The prevalence of cephalosporin-resistant Neisseria gonorrhoeae appears to have decreased from 2011 to 2014, according to recently published CDC surveillance data.
“The prevalence of reduced cefixime susceptibility declined nearly 70% between 2011 and 2013, suggesting a halting of drift toward resistance,” Robert Kirkcaldy, MD, MPH, of the CDC’s Division of STD Prevention, and colleagues wrote. “Although this improvement in susceptibility appears temporally correlated with treatment guideline changes, we cannot establish a causal relationship.”
The CDC updated its recommendation for gonorrhea treatment in 2010 from single-dose cephalosporin to intensified combination therapy with ceftriaxone or cefixime plus a second antimicrobial, and again in 2012 to recommend ceftriaxone-based combination therapy. To identify trends in susceptibility during these changes, researchers analyzed 2006-2014 data collected by the CDC’s Gonococcal Isolate Surveillance Project. Isolates collected by the sentinel system were obtained from the urethra of men with gonorrhea treated at U.S. public clinics for STDs, and categorized as having reduced susceptibility if displaying either ceftriaxone minimum inhibitory concentrations of 0.125 μg/mL or cefixime minimum inhibitory concentrations of 0.25 μg/mL. Trends in susceptibility identified by the analysis were stratified by region and reported sex of the patient’s partners.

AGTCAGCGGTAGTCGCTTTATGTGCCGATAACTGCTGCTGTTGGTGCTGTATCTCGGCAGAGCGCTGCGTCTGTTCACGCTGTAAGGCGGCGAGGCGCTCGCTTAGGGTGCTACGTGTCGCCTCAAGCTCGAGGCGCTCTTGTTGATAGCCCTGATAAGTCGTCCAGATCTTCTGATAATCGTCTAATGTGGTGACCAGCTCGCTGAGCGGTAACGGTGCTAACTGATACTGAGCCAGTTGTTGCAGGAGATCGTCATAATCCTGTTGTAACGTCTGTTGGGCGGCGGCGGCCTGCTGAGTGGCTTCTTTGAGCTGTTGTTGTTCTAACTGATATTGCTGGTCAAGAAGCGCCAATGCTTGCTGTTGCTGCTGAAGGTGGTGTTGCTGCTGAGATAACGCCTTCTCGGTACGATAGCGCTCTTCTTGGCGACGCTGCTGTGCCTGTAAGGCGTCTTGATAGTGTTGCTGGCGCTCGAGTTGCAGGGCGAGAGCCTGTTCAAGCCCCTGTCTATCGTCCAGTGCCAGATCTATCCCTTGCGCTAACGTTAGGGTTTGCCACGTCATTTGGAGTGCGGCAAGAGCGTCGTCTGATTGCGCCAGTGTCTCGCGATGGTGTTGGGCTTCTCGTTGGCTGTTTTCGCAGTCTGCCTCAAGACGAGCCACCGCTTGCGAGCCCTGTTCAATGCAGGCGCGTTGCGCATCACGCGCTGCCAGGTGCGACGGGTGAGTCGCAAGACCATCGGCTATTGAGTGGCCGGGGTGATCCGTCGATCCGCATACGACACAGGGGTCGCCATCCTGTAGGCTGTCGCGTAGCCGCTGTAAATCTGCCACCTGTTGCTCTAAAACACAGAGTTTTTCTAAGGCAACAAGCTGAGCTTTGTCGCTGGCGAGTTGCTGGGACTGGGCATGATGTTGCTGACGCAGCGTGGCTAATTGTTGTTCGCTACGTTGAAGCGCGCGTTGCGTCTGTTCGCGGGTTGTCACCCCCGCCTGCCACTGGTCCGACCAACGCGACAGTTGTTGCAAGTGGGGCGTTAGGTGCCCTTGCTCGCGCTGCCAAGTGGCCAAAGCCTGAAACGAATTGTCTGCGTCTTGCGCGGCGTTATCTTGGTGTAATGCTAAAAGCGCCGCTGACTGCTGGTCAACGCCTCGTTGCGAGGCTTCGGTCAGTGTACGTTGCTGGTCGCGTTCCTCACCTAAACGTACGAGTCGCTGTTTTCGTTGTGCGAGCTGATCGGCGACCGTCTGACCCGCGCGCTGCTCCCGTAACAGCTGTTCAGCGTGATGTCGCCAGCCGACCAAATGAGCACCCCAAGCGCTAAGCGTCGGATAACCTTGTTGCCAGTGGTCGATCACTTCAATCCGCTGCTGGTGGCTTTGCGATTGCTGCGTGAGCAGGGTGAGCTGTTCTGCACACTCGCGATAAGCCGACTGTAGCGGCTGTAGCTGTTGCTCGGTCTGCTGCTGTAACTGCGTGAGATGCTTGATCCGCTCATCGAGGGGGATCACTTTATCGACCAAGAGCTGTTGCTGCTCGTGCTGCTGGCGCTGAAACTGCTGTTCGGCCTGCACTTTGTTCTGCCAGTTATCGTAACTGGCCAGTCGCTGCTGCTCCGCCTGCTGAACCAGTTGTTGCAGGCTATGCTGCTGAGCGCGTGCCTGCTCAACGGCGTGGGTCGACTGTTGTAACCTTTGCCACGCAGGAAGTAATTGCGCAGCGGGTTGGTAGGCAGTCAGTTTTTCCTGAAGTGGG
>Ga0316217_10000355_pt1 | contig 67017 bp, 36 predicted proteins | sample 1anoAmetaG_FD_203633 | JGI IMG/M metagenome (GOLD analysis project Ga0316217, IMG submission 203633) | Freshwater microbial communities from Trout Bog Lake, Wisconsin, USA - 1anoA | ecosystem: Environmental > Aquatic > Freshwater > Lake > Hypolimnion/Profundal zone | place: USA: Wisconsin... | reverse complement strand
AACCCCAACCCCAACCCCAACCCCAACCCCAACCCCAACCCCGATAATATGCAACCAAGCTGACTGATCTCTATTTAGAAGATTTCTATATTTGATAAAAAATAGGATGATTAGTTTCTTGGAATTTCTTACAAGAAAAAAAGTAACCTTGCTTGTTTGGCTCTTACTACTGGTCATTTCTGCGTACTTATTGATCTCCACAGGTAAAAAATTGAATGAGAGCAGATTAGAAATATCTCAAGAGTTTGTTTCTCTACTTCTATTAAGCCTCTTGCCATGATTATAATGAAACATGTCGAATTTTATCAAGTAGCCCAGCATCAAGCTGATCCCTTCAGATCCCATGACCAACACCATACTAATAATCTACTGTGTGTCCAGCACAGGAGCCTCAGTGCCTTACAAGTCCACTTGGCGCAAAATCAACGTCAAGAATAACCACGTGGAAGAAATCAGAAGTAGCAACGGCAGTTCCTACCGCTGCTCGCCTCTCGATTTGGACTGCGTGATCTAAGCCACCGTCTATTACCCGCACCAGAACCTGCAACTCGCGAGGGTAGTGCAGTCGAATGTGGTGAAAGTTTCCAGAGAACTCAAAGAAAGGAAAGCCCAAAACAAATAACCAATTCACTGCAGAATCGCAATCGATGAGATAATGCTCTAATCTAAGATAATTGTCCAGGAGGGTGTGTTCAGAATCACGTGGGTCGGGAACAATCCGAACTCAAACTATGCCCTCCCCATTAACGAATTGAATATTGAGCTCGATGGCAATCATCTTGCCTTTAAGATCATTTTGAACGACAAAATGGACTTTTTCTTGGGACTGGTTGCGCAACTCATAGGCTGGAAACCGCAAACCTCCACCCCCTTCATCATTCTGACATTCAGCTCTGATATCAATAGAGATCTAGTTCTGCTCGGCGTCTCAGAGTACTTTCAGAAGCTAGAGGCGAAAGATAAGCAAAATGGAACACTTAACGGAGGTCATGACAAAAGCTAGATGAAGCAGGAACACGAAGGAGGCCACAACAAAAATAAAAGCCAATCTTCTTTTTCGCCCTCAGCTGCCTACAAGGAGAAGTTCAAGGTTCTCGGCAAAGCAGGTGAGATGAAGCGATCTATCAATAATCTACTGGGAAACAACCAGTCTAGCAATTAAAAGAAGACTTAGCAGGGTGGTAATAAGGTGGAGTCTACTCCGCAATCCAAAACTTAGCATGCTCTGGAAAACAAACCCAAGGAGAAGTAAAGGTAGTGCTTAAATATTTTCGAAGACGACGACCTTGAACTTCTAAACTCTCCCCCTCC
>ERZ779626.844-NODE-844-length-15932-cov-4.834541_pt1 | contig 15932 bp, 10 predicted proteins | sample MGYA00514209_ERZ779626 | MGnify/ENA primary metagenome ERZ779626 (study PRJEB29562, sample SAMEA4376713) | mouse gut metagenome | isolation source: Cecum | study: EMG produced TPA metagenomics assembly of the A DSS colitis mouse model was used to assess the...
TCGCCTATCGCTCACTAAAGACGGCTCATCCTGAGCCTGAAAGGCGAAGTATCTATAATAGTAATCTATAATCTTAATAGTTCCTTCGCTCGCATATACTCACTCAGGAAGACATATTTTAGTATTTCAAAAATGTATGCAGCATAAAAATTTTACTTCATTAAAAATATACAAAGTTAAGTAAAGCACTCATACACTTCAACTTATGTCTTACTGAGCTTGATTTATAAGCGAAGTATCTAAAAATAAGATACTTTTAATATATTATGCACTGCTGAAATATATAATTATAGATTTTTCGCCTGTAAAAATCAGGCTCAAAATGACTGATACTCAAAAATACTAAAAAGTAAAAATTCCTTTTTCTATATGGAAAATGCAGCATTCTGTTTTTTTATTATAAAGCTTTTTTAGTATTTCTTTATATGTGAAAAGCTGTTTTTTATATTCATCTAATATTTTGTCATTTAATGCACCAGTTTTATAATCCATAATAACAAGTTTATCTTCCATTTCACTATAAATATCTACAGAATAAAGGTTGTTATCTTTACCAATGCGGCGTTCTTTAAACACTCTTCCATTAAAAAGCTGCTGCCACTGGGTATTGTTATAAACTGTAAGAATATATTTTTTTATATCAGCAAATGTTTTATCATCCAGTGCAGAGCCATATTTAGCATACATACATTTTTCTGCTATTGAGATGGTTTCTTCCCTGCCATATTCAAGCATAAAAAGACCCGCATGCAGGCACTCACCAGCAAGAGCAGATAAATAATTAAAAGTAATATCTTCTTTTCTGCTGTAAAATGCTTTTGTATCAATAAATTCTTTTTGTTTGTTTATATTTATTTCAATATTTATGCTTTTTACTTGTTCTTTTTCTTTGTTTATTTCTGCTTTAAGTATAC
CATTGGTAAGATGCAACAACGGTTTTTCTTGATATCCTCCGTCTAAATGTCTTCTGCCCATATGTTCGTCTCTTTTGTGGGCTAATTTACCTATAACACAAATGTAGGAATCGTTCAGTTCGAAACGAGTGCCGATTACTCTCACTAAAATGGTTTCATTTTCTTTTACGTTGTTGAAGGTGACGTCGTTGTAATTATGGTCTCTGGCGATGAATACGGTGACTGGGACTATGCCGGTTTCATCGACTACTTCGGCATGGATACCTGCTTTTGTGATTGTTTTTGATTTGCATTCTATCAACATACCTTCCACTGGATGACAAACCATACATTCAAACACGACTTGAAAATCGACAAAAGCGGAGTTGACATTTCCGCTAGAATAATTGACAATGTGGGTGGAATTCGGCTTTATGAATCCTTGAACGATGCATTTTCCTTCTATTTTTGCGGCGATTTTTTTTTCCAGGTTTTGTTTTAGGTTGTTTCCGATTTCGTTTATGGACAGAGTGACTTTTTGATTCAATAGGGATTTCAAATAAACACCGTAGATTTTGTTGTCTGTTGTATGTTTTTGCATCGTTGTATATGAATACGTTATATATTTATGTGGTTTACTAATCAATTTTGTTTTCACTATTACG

There were 51,144 isolates collected from 34 cities, mostly in the West (36.6%) and South (32.2%). More than 28% of the isolates were drawn from men who have sex with men.
The portion of gonorrhea patients treated with 250 mg ceftriaxone injected intramuscularly increased from 8.7% to 96.6% (P < .001) during the study period. Reduced cefixime susceptibility was detected in 0.1% of isolates in 2006 and increased to 1.4% in 2011. Reduced susceptibility declined to 0.4% in 2013, but then rose again to 0.8% in 2014. Throughout the entire study, isolates obtained from MSM more often demonstrated reduced susceptibility than those collected from men reporting sex with women exclusively.
Although these resistance trends appeared to follow CDC guideline changes, the researchers said it would be premature to claim a direct relationship. In addition, the increase seen in 2014 may imply that improvements in halting drift toward resistance are short-lived.
“The increased prevalence of reduced cefixime susceptibility in 2014 highlights the need to maintain surveillance, search for new therapeutics and ensure that gonorrhea is treated according to the CDC’s guidelines,” they concluded. – by Dave Muoio
Disclosure: Kirkcaldy reports no relevant financial disclosures. Please see the full study for a list of all other authors’ relevant financial disclosures.
*Editor's Note: On Dec. 28, we corrected the first paragraph to clarify that the prevalence of cephalosporin-resistant Neisseria gonorrhoeae appears to have decreased from 2011 to 2014. The editors regret the error.